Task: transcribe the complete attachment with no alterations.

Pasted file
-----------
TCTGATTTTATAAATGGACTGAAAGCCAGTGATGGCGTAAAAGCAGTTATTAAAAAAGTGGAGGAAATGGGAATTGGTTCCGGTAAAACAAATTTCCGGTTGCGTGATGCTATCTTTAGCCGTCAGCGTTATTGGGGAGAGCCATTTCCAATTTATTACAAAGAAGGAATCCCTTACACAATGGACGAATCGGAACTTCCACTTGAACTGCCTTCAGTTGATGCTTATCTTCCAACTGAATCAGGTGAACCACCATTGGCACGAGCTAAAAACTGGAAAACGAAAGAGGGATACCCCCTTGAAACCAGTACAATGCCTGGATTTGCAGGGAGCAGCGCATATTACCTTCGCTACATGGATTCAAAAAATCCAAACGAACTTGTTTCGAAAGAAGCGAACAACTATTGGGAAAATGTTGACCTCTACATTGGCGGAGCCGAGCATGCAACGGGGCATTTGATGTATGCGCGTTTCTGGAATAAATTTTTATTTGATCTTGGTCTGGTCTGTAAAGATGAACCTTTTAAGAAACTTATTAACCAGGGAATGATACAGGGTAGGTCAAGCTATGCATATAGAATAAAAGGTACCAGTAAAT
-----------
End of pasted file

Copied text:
TCTGATTTTATAAATGGACTGAAAGCCAGTGATGGCGTAAAAGCAGTTATTAAAAAAGTGGAGGAAATGGGAATTGGTTCCGGTAAAACAAATTTCCGGTTGCGTGATGCTATCTTTAGCCGTCAGCGTTATTGGGGAGAGCCATTTCCAATTTATTACAAAGAAGGAATCCCTTACACAATGGACGAATCGGAACTTCCACTTGAACTGCCTTCAGTTGATGCTTATCTTCCAACTGAATCAGGTGAACCACCATTGGCACGAGCTAAAAACTGGAAAACGAAAGAGGGATACCCCCTTGAAACCAGTACAATGCCTGGATTTGCAGGGAGCAGCGCATATTACCTTCGCTACATGGATTCAAAAAATCCAAACGAACTTGTTTCGAAAGAAGCGAACAACTATTGGGAAAATGTTGACCTCTACATTGGCGGAGCCGAGCATGCAACGGGGCATTTGATGTATGCGCGTTTCTGGAATAAATTTTTATTTGATCTTGGTCTGGTCTGTAAAGATGAACCTTTTAAGAAACTTATTAACCAGGGAATGATACAGGGTAGGTCAAGCTATGCATATAGAATAAAAGGTACCAGTAAAT